Fantasy sports has evolved from its humble roots as the niche Dungeons & Dragons-esque intersection of sports fandom and statistical nerdiness. According to Fantasy Sports Trade Association market research conducted by Ipsos, there are over 36.6 million people playing fantasy sports in the United States and Canada and is a rapidly growing industry that generates over a billion dollars per year. The once maligned cult hobby has grown into an undeniable sports subculture, commanding regular coverage from all major sports networks, in addition to active online communities, podcasts, and even paid services catering to fantasy sports players.
With the development of such a massive fantasy sports community, one has to wonder whether the “fantasy” aspect comes at odds with the sociology of traditional sports. The appreciation of sports is a medium of sociological bonding in many ways. There is a ritualism to watching sporting events -- waking up every week, donning the appropriate jerseys or attire, converging at the stadium, and enacting the cheers and gestures in unison with others -- that develops an collective consciousness or effervescence, much in the same way that Durkheim observed with religion. Sports fandoms also create a sense of identity and belonging as regional, socioeconomic, racial, generational, and many more identities can be expressed through team support. Traditional sports and sociology are deeply intertwined, and the collectively shared experiences that sports provides bonds society.
With that in mind, it is easy to assume that fantasy sports works to counteract the socializing aspects of traditional sport. Fantasy sports games aren’t played out in stadiums or at enjoyed at viewing events, they are contested online, over computers and smart phones. Even if one were to watch “real” sports with their fantasy community, the shared emotions and experiences are lost as the people surrounding them are likely rivals and opponents who are rooting for different outcomes. Fantasy sports potentially alienates players from their societies by blurring identity lines and reducing the significance of team allegiance. Team success takes a backseat to individual success in fantasy sports; if individual players on a losing team do well, that is considered a success in fantasy, yet if all players are statistically mediocre in a winning team effort, that results in a poor fantasy outcome.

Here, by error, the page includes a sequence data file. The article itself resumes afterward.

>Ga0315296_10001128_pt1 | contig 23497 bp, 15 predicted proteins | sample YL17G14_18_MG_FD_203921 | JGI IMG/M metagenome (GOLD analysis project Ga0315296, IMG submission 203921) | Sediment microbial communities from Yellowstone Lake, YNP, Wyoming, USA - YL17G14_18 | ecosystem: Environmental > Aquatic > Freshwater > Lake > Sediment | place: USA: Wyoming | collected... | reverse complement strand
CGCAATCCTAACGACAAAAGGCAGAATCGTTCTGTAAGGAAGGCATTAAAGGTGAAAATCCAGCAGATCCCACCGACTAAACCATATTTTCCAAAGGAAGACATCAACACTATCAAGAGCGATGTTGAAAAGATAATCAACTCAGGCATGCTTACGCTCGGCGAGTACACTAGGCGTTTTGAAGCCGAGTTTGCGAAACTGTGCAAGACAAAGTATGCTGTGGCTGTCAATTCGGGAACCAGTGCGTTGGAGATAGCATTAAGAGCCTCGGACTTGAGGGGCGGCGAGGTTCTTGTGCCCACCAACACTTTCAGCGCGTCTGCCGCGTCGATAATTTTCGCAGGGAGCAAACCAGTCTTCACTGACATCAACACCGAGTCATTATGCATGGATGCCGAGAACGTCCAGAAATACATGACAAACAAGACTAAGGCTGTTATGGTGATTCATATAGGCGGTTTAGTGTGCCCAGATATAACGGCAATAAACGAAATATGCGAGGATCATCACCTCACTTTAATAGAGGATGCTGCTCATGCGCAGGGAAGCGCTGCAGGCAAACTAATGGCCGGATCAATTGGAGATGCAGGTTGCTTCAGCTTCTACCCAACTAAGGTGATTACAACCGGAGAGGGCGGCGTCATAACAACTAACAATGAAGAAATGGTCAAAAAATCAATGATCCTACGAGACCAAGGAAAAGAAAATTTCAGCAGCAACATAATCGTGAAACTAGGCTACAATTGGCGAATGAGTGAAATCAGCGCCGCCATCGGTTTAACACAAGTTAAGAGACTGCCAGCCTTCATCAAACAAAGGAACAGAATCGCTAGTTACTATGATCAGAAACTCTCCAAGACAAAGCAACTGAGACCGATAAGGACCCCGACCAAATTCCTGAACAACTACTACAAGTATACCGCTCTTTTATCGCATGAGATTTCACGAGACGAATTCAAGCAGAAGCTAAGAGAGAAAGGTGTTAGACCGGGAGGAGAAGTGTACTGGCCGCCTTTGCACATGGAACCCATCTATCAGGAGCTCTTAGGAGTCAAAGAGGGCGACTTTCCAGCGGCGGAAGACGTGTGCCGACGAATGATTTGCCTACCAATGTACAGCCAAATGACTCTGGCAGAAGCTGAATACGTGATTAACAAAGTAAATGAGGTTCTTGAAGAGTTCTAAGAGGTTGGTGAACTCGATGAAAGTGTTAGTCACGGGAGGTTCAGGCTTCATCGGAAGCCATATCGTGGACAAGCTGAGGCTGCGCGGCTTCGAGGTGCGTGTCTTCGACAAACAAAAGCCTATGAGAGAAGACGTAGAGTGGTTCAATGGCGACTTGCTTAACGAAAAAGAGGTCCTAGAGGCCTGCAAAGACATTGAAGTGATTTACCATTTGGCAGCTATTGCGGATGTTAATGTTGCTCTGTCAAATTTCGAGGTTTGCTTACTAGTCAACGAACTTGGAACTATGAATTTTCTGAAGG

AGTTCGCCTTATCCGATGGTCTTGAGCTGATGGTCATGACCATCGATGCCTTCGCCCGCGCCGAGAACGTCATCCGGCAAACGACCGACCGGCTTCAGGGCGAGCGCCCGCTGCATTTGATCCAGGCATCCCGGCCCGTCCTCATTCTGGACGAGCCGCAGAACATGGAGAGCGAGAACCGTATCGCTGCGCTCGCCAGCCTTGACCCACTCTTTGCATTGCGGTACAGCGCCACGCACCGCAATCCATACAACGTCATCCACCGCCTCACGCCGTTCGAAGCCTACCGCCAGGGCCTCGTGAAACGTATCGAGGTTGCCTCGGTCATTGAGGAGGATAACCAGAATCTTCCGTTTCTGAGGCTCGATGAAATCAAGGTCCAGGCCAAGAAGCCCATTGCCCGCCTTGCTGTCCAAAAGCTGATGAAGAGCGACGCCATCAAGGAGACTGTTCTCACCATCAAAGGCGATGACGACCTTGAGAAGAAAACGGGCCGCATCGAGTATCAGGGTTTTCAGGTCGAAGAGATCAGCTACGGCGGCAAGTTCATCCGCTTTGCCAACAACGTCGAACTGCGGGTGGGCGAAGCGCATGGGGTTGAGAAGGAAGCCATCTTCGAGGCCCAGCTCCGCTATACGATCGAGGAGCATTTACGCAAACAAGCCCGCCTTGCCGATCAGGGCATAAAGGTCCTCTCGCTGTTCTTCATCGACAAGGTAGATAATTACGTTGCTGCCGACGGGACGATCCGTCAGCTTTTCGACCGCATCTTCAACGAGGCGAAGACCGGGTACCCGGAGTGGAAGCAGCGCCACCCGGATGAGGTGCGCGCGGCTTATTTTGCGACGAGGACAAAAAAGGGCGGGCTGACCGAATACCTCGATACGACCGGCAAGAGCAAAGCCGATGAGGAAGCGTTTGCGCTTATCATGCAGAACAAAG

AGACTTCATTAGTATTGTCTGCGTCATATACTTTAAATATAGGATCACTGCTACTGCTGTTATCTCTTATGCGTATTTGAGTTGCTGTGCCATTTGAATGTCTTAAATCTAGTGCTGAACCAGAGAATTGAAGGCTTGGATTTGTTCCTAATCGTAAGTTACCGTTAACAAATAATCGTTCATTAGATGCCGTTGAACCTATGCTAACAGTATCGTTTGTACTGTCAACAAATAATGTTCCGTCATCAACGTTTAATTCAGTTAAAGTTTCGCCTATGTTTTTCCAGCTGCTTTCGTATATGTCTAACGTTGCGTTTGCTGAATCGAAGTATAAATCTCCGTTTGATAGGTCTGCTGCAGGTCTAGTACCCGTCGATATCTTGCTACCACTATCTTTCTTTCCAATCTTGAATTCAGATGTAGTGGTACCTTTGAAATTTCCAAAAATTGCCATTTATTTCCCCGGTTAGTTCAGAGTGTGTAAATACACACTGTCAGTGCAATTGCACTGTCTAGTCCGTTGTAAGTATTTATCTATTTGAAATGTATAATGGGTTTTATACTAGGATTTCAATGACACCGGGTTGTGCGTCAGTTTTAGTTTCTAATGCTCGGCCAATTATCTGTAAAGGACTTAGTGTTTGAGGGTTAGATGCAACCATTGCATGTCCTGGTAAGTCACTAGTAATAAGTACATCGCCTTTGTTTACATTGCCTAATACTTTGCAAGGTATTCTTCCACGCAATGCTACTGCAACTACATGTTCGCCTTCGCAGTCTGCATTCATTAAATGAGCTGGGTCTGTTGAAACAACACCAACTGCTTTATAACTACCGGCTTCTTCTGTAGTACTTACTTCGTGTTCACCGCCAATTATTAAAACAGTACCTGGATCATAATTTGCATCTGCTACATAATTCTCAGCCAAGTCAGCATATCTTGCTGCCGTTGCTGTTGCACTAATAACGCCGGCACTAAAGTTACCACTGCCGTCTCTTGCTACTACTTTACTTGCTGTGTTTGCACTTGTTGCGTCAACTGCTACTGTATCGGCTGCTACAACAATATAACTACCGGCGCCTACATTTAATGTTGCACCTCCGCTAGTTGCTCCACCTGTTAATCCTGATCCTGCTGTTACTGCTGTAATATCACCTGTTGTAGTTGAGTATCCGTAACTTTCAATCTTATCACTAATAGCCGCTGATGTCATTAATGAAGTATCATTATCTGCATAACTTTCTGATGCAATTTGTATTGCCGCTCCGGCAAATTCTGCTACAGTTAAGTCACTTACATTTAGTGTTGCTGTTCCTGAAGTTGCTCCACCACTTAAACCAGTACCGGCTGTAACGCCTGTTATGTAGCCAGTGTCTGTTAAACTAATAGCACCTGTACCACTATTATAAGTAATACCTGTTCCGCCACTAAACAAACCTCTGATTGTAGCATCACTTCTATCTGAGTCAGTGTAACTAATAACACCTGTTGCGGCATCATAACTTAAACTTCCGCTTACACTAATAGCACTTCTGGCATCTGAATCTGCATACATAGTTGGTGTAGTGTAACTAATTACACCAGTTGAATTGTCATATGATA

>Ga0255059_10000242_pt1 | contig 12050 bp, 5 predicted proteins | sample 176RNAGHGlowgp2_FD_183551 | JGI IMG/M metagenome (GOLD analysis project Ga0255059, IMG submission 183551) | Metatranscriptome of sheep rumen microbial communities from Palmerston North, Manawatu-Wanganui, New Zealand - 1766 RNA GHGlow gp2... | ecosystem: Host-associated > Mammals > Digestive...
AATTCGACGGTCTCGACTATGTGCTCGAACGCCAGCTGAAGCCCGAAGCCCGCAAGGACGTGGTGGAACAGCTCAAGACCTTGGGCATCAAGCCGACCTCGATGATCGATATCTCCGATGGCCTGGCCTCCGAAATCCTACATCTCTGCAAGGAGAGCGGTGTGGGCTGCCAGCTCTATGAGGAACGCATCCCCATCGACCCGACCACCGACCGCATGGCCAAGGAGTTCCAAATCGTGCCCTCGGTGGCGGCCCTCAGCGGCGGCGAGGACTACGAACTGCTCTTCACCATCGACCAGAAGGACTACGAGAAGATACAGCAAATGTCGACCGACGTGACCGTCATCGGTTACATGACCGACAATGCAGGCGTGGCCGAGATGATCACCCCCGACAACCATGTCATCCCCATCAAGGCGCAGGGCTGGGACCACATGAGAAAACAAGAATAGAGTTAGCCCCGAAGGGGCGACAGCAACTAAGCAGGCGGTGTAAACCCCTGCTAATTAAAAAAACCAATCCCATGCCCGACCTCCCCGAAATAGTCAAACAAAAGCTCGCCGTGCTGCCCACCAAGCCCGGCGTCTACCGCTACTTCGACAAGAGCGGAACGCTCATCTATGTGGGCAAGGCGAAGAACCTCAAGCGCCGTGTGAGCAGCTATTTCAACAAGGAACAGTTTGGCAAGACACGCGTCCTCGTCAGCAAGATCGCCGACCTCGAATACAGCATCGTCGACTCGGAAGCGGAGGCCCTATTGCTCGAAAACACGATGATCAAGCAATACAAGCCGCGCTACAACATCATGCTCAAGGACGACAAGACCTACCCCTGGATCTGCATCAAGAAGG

I set out to analyze the extent to which fantasy sports affected the social bonds established by traditional sports. The expected result was that as involvement in fantasy sports increased, social reasons for enjoying sports would decrease. I focused the research on fantasy football for convenience purposes, as it is the largest and most active of the fantasy sports communities. Furthermore, as I participate in fantasy football myself, I already had an understanding of not only the specific knowledge and jargon, but also of the current trends and developments....